As of Friday mid-afternoon, the euro looked set to end a difficult weak on a high. Eurozone inflation came in slightly above expectations, raising hopes that regional deflation could be on the wane. At the same time, US unemployment cost index data came in above estimates, a development that only added fuel to the euro’s fire and the dollar’s retreat.
As good as this week has been for the euro, the trend is still mixed using an optimistic interpretation or negative when looked at from a longer term perspective.
By contrast, the US dollar index has been on the rise since June, with Friday’s sell off firmly against the longer term trend of the summer so far.
Dollar Index Daily Chart
Looking at the bigger picture, stock markets are banging on the door of the highs, but are stuck between the good news potential of a US economic recovery and the bad news of quicker interest rate hikes.
The S&P 500 and euro’s short-term trends are curious given the perilous nature of the current Greek agreement. The US benchmark has been relatively sensitive to the prognosis on Europe, with large gaps lower on the weekends of headline grabbing talk deadlocks. The market’s enthusiasm for recent US data and Fed comments is understandable, but its trust of the recent Greek deal is not.
There are some gaping holes in the Greek negotiations with creditors, especially with regard to the IMFs stance. Reports emerged on Thursday that the International Monetary Fund may be unwilling to participate in the third bailout unless some form of debt restructuring is considered.
The IMF position has already been laid clear – They intimated such concerns within hours of the announcement on the latest bailout deal. Still, it is significant that one of the biggest partners of the Troika is signalling unease while Eurozone creditors breathe a premature sigh of relief.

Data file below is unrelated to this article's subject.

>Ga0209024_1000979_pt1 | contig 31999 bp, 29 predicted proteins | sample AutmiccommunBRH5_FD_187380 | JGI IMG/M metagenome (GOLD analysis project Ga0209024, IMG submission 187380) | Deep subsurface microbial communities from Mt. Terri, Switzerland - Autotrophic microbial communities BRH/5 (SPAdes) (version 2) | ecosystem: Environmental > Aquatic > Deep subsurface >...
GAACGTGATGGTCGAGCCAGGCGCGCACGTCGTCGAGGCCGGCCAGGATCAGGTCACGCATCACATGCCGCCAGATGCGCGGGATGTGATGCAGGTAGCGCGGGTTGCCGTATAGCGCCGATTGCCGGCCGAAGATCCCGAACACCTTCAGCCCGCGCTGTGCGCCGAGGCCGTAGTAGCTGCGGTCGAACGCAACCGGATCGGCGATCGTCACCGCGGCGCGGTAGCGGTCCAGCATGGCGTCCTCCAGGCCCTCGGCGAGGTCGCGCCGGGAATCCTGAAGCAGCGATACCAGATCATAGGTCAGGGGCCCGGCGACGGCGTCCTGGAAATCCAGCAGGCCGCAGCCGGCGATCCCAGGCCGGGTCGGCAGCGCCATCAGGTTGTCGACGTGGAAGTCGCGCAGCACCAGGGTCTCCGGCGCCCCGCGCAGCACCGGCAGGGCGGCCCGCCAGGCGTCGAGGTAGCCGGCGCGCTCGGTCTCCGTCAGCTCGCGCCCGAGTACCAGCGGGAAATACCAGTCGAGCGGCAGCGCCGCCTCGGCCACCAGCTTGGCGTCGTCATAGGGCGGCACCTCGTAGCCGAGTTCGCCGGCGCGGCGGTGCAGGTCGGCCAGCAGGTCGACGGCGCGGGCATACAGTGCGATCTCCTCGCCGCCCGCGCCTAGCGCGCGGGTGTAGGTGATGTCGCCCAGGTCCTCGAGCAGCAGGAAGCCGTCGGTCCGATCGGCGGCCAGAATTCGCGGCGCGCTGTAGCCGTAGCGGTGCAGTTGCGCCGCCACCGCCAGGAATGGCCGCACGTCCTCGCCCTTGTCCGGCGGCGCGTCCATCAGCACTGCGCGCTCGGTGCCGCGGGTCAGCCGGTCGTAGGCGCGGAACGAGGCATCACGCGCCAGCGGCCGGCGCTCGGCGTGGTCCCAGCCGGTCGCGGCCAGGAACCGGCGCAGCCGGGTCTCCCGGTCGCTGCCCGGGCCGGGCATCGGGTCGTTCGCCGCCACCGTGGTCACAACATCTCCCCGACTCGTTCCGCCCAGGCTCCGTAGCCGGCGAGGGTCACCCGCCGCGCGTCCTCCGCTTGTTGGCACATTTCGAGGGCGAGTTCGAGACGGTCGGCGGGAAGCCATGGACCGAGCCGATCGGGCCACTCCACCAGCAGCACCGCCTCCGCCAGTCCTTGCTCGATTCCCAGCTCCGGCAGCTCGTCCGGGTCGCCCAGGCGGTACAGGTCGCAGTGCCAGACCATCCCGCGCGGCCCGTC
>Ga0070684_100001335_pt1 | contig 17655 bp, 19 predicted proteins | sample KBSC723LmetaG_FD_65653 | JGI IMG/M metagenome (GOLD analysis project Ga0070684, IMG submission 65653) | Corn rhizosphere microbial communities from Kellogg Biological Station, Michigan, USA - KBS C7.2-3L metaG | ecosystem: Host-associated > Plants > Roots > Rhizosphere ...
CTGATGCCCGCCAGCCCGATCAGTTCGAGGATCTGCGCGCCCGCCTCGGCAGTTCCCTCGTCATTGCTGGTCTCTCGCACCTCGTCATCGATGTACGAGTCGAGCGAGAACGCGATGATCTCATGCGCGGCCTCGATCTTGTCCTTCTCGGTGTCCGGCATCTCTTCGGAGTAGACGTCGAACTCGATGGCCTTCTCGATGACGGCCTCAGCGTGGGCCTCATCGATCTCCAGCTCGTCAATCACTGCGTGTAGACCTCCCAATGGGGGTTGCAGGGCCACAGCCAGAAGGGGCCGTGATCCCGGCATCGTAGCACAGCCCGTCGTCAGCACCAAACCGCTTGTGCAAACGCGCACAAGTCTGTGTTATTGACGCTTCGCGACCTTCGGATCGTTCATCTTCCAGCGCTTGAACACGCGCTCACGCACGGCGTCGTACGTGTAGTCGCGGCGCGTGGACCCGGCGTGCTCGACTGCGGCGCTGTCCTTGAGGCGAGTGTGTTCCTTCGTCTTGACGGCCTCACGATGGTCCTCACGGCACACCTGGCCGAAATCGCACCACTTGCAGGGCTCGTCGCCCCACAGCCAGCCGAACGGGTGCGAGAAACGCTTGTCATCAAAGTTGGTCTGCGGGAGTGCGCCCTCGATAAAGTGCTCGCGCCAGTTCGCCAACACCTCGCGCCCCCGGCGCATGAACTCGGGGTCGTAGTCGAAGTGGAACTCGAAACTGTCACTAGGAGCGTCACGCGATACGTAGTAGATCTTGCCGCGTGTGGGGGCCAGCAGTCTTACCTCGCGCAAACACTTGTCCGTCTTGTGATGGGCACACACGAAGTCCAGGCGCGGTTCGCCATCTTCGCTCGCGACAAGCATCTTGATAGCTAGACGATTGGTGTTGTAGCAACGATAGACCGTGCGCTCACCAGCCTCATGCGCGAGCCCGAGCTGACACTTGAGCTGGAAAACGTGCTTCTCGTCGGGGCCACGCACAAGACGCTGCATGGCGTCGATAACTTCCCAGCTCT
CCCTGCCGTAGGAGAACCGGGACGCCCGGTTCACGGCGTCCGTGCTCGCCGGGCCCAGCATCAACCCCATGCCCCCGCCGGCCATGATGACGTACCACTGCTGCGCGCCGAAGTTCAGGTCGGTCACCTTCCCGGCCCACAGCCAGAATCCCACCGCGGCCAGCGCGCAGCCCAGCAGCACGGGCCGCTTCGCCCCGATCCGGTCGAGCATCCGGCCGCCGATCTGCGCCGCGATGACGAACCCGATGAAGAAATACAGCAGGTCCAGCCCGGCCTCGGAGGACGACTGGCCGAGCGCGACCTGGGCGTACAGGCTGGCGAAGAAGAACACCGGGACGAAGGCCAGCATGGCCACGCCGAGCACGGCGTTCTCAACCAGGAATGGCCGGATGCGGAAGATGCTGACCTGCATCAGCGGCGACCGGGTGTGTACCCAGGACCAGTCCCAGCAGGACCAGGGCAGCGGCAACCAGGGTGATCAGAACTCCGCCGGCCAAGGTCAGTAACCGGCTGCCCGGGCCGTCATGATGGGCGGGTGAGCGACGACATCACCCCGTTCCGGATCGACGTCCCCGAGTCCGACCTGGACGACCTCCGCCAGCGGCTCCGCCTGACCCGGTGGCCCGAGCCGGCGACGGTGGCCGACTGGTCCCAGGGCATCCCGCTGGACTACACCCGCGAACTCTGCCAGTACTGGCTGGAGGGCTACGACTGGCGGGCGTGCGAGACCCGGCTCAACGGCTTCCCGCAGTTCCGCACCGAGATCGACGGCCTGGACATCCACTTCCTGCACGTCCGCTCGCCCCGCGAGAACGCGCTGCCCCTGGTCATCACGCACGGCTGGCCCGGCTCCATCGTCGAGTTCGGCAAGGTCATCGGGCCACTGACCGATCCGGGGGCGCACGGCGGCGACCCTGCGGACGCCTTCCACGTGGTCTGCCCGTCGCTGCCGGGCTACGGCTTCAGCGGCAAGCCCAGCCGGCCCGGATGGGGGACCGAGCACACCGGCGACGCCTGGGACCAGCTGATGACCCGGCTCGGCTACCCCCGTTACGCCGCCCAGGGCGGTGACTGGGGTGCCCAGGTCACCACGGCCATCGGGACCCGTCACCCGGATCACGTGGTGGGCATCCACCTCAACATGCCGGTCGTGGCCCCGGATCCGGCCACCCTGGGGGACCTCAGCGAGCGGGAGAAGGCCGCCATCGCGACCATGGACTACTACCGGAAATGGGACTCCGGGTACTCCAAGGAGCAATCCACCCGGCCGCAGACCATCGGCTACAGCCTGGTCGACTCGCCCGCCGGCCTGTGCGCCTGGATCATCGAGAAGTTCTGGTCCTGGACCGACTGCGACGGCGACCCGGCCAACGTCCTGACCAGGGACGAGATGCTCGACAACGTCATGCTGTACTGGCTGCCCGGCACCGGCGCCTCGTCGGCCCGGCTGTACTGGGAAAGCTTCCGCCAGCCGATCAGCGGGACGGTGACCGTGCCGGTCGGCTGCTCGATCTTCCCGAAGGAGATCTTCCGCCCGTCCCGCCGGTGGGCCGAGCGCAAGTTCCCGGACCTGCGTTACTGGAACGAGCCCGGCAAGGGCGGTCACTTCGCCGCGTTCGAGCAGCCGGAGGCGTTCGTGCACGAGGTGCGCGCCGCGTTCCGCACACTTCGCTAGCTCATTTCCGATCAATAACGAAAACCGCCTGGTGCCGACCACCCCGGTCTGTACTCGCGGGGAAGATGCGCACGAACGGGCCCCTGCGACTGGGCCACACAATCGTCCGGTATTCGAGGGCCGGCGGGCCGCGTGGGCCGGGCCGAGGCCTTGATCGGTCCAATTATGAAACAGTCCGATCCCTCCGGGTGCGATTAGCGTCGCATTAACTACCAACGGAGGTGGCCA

The optimistic interpretation is that it represents a more concentrated attempt by the IMF to influence politics and policies in Europe. Most objective observers of the Greek debacle are clear that Greece cannot pay its debts without significant haircuts. The most recent bailout introduced stringent conditions that arguably make growth less, not more likely in comparison to the lower tax regimes in other countries.
Whether Europe (Or Germany in particular) can stomach debt restructuring remains to be seen. Germany is one of the biggest creditor nations and will face considerable political if not financial pressure if a debt haircut is in the offing. Sadly, the most likely outcome is an ‘extend and pretend’ approach to coupon repayments rather than admitting capital losses. Aside from this, German finance Minister Schauble remains hostile to Greece remaining in the euro.
Despite the positive end to the week, the euro’s troubles are far from over.
A good way to play this is a LOWER trade predicting that the EUR/USD will close below 1.0900 in 35 days time for a potential return of 216%. Or put another way, betting that the EUR/USD will close below 1.0900 on September 4th could return £31.82 for every £10 put at risk.
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